Emilia Hart grew up in Australia and studied English Literature at university before training as a lawyer. She lives in London. Weyward, her debut, was highly commended by the Caledonia First Novel Prize, and she recently talked about it with Daryl Maxwell for the LAPL Blog.
What was your inspiration for Weyward?
I began writing Weyward in the early days of the pandemic in 2020. I was lucky enough to spend the lockdown working remotely in Cumbria—a beautiful, rugged part of North West England. I was very grateful to be safe and healthy, but I really struggled with the uncertainty of the time, particularly the uncertainty about when I’d see my family in Australia again.
The Cumbrian wildness became an escape from these fears and worries: I loved exploring the surrounding fells and the sparkling creeks. It was the most amount of time I’d spent in nature since moving to Australia from the UK in 2015, and it felt really restorative. It also gave me this urge to create.
At the same time, I learned that the stunning landscape concealed a dark history: like other parts of the UK (and indeed, America), North West England was caught up in the witch hunt frenzy of the early modern period. In fact, one of the most notorious witch trials in English history, the Pendle Witch Trials of 1612, took place in Lancaster—not far from where I was living.
I was really struck by this contrast between the beauty of the landscape and these terrible things it had seen. I also had this sense that misogyny was echoing through the ages, particularly we began to hear of increased reports of domestic violence in lockdown.
I wanted to write something to examine how misogyny has morphed and shifted—but remained ever present—through time. But I also wanted to celebrate female power and resistance, as well as the solace that can be found in the natural world. I had this image of a young woman fleeing an abusive relationship in London for a remote cottage in the wilderness, and there discovering—and drawing strength from—the stories of her female forebears. It all went from there!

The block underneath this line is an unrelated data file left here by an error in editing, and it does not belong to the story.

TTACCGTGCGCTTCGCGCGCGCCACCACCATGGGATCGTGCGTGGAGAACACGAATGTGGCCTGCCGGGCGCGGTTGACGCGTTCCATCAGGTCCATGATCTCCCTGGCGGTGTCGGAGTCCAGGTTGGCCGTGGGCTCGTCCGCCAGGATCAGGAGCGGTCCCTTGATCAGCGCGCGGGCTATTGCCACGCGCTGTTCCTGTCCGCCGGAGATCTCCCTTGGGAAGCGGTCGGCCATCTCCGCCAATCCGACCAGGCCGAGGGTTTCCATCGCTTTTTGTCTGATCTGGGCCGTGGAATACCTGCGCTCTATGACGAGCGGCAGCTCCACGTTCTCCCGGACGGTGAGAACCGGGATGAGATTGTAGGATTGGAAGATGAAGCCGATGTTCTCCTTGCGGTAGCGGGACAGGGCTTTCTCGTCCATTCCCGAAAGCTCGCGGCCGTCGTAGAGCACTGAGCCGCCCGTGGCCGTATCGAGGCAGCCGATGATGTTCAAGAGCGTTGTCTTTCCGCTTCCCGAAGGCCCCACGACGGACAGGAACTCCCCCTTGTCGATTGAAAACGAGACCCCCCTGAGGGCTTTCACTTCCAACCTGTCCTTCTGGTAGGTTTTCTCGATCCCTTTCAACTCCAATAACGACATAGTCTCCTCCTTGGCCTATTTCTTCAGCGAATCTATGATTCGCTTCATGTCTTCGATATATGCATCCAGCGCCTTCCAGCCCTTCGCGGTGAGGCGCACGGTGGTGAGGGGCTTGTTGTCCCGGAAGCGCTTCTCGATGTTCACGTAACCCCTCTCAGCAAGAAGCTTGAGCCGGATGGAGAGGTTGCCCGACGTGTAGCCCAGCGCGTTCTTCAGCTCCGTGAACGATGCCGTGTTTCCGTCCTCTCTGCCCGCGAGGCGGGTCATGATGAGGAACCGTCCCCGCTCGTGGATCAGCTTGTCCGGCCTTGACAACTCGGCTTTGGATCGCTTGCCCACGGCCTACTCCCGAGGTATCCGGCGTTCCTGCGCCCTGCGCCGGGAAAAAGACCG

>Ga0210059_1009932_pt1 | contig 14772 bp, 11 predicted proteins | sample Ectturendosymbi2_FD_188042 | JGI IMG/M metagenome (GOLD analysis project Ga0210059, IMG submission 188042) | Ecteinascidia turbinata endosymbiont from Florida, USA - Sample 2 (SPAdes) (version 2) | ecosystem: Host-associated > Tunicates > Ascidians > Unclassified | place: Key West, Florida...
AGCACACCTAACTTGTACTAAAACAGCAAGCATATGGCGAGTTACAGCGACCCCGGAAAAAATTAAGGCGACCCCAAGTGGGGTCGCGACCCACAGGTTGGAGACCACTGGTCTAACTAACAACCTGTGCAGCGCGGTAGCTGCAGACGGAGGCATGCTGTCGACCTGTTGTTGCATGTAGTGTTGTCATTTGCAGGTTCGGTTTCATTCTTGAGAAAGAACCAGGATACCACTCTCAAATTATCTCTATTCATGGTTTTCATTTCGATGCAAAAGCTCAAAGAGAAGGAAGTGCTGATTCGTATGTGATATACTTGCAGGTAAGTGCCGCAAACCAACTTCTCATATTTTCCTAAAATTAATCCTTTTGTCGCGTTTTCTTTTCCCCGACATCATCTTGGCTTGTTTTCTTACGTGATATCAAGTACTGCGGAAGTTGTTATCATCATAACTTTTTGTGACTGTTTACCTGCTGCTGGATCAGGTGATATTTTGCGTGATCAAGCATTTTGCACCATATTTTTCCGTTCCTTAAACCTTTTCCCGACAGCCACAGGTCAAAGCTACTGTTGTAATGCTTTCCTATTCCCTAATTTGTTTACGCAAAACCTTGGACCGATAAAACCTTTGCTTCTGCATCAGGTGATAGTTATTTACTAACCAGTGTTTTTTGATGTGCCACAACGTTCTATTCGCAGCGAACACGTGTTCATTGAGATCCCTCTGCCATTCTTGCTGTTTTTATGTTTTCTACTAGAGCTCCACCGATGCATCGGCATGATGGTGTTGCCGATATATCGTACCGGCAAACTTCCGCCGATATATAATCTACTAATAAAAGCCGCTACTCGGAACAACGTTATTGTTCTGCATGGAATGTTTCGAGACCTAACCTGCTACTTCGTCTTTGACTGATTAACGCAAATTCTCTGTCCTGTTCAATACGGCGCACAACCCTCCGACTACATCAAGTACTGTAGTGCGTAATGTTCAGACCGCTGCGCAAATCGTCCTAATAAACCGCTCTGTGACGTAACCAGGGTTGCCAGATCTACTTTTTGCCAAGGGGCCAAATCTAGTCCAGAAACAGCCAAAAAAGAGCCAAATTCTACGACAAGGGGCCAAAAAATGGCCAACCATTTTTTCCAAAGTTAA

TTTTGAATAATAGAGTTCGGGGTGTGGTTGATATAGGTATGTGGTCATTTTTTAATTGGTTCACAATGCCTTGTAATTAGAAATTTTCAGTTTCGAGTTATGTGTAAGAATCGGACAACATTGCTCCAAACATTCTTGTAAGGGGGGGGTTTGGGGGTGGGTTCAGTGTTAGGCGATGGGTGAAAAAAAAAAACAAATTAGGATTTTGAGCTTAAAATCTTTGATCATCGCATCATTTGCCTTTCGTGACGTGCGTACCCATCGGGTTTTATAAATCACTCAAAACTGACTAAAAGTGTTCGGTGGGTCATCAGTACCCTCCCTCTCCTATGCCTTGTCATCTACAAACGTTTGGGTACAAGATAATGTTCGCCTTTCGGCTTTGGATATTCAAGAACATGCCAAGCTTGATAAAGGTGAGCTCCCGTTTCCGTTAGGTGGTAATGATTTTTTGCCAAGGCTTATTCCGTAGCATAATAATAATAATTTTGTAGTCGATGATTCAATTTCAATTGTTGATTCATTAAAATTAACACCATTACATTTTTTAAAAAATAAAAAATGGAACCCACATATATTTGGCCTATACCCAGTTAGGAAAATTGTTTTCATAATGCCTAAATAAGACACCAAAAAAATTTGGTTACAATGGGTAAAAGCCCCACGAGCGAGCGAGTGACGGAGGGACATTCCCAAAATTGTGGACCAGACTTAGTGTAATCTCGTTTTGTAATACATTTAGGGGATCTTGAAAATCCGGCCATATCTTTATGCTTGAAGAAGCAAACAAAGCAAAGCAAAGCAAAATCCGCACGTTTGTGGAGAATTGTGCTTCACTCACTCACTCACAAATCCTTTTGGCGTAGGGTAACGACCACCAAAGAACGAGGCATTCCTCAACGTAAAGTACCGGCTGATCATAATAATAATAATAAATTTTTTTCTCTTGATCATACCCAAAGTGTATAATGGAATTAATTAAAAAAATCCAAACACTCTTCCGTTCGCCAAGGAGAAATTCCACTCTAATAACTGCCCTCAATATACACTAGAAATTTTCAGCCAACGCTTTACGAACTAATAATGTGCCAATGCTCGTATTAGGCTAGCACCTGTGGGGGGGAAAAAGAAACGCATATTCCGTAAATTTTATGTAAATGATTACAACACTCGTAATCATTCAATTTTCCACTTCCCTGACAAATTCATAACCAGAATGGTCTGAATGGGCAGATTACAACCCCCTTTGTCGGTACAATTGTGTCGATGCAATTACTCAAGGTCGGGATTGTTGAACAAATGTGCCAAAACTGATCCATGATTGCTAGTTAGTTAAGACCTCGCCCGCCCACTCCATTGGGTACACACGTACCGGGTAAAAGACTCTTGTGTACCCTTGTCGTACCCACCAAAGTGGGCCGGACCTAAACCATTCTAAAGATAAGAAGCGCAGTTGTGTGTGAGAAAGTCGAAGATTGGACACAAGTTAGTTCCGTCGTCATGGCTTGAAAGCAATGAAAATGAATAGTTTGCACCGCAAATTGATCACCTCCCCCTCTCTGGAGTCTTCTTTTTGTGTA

Are Altha, Violet, Kate, or any of the other characters in the novel inspired by or based on specific individuals?
They aren’t, although I would say that Kate is quite similar to me in terms of her personality! We also both share a fear of birds...
How did the novel evolve and change as you wrote and revised it? Are there any characters or scenes that were lost in the process that you wish had made it to the published version?
Kate’s timeline in particular changed a lot—but I think all of the changes were for the better! I’m so grateful to have had such a brilliant editorial team. My agent Felicity Blunt and my brilliant UK and US editors, Carla Josephson and Sarah Cantin, definitely made the novel what it is today. I feel like all three of them really saw my vision for Weyward and helped me enhance it. We actually ended up adding some characters and scenes—for instance, we were able to draw Violet’s mother out of the shadows, which I think works really well for the story.
How familiar were you with life in 17th and mid-20th century England? Did you have to do a bit of research? How long did it take you to do the necessary research and then write Weyward? What was the most interesting or surprising thing that you learned during your research?
A lot of what I knew came from reading fiction, but I also read quite widely to ensure that I could capture the context of each moment in history. For instance, Tracy Borman’s book, Witches: James I and the English Witch Hunts, was invaluable in explaining the burgeoning political and religious unrest of the time. James I was fixated on witches: by the time he came to power in England (having already been King of Scotland), he’d already instigated the notorious North Berwick witch trials of 1590 which led to the deaths of dozens of women. He even authored his own book about witchcraft, Daemonologie. Of course, witch-hunts were already a widespread phenomenon across Europe, but it’s amazing how one man’s obsession proved fatal for many.
In terms of Violet’s timeline in the 1940s, I read Lesley Lewis’ memoir, The Private Life of a Country House, which I found in a secondhand bookshop in Cumbria. This really informed my understanding of how a large manor house like Orton Hall would have operated in Violet’s day—I was fascinated by all the thorny rules of social etiquette and hierarchy.
Probably the most surprising thing I learned—and hopefully this isn’t too much of a spoiler—was how doctors tested for pregnancy in the 1940s. If you can believe it, they used frogs! The woman’s urine would be injected into the frog and if the frog produced eggs, that meant the woman was pregnant. Apparently this happened up until the 1960s!
Same questions regarding the British witch trials of the 17th century. Did you do a bit of research? What was the most interesting or surprising thing that you learned during your research?